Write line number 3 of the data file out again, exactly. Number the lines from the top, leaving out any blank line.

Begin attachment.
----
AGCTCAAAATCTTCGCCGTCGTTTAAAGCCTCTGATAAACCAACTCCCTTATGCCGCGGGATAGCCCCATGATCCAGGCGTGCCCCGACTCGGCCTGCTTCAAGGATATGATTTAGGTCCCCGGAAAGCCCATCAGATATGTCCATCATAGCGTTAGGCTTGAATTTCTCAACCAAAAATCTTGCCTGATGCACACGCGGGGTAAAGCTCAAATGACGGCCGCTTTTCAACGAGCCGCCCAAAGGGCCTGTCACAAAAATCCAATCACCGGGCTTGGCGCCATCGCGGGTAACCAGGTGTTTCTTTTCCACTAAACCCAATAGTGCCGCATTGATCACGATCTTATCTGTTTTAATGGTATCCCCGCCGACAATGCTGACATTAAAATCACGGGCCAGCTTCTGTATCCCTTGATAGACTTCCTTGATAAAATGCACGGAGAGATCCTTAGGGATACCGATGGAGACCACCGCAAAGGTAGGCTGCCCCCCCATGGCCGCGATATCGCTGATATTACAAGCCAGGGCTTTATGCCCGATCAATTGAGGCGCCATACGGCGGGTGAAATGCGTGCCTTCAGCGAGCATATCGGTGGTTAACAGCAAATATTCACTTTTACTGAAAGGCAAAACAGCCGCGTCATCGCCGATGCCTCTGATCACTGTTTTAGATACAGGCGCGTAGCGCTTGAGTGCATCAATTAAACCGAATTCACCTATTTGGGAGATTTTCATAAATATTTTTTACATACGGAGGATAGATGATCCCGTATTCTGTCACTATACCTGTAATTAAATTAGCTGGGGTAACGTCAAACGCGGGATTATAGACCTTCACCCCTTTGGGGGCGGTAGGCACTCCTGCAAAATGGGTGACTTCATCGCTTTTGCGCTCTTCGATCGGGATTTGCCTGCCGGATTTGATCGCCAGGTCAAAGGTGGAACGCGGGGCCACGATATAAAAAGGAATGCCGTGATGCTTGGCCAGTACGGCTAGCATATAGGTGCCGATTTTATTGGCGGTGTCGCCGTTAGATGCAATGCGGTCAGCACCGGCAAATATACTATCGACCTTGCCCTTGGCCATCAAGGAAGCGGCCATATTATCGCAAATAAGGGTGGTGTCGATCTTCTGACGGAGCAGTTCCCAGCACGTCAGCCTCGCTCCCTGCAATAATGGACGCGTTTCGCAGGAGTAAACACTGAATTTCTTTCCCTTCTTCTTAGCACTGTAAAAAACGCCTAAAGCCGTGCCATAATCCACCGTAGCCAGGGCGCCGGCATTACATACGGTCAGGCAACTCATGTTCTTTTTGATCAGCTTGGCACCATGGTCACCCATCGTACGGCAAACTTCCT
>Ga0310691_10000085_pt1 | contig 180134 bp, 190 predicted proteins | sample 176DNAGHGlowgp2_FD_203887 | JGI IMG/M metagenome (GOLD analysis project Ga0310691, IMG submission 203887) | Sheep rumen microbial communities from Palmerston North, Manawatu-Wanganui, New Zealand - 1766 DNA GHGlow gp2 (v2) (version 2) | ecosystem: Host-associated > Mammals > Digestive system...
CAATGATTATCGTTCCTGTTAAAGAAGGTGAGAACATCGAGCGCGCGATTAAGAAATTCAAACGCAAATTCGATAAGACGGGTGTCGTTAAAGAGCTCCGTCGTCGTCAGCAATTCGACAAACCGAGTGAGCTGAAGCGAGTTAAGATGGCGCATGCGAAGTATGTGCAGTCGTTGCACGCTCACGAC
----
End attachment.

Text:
CAATGATTATCGTTCCTGTTAAAGAAGGTGAGAACATCGAGCGCGCGATTAAGAAATTCAAACGCAAATTCGATAAGACGGGTGTCGTTAAAGAGCTCCGTCGTCGTCAGCAATTCGACAAACCGAGTGAGCTGAAGCGAGTTAAGATGGCGCATGCGAAGTATGTGCAGTCGTTGCACGCTCACGAC